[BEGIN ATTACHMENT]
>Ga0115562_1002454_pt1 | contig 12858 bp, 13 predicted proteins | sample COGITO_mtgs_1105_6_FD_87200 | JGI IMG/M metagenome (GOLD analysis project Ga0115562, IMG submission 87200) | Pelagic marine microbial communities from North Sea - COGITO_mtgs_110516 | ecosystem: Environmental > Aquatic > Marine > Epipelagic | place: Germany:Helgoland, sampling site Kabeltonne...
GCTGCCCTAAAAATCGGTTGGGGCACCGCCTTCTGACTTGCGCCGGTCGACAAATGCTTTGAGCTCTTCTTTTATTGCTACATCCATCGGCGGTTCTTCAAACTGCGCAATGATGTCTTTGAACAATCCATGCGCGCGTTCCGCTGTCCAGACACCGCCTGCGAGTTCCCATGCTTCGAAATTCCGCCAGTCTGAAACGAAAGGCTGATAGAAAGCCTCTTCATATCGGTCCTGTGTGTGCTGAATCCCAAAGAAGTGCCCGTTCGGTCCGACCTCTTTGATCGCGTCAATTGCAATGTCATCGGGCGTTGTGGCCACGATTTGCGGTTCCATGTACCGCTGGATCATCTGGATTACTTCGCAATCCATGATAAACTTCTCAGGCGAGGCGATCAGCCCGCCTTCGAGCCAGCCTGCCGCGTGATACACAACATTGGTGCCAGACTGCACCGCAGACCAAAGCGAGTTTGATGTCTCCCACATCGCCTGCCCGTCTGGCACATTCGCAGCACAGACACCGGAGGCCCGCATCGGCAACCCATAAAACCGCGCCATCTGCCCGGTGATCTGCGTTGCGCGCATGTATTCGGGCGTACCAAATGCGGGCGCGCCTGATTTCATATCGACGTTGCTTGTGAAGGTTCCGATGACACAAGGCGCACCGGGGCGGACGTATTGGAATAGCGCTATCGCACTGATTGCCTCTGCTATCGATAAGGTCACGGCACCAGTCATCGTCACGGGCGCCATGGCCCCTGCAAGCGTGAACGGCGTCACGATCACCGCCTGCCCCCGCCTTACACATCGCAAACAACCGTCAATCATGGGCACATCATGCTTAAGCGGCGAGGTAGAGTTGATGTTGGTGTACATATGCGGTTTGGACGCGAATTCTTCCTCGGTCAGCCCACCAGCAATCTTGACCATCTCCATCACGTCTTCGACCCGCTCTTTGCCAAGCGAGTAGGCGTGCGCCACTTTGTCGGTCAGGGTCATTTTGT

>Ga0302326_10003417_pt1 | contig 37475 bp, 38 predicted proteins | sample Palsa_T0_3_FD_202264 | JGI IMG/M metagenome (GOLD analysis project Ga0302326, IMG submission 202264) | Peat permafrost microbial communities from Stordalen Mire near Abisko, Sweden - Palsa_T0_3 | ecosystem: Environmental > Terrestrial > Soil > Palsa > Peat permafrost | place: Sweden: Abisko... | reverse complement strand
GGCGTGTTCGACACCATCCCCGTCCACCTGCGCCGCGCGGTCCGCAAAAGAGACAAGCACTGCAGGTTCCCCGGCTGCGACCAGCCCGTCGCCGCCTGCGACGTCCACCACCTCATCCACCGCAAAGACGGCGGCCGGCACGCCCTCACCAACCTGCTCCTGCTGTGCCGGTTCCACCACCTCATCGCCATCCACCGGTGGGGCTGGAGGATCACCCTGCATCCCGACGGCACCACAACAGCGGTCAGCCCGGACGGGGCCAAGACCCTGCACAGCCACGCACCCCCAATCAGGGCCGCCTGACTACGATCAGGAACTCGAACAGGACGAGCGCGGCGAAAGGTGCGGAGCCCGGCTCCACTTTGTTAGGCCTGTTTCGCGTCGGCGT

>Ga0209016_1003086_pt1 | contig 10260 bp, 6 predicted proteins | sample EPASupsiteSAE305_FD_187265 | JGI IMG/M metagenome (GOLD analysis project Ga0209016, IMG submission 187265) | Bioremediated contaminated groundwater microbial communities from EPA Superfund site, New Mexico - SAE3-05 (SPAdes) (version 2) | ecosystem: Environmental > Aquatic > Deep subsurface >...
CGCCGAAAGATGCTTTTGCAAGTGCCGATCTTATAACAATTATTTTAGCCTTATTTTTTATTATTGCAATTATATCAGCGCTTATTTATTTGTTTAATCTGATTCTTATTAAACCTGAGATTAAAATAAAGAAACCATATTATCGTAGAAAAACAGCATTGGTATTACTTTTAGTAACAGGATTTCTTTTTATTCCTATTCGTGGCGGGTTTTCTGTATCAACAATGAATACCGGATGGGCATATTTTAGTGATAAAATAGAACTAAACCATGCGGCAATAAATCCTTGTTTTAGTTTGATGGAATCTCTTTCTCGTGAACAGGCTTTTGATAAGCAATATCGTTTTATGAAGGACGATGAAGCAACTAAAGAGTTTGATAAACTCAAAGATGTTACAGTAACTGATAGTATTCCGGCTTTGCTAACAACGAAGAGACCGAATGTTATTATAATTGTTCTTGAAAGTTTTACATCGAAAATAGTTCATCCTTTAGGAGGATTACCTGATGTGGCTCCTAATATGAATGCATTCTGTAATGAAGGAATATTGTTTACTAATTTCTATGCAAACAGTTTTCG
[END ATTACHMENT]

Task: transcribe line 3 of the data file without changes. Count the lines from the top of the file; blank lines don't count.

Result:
>Ga0302326_10003417_pt1 | contig 37475 bp, 38 predicted proteins | sample Palsa_T0_3_FD_202264 | JGI IMG/M metagenome (GOLD analysis project Ga0302326, IMG submission 202264) | Peat permafrost microbial communities from Stordalen Mire near Abisko, Sweden - Palsa_T0_3 | ecosystem: Environmental > Terrestrial > Soil > Palsa > Peat permafrost | place: Sweden: Abisko... | reverse complement strand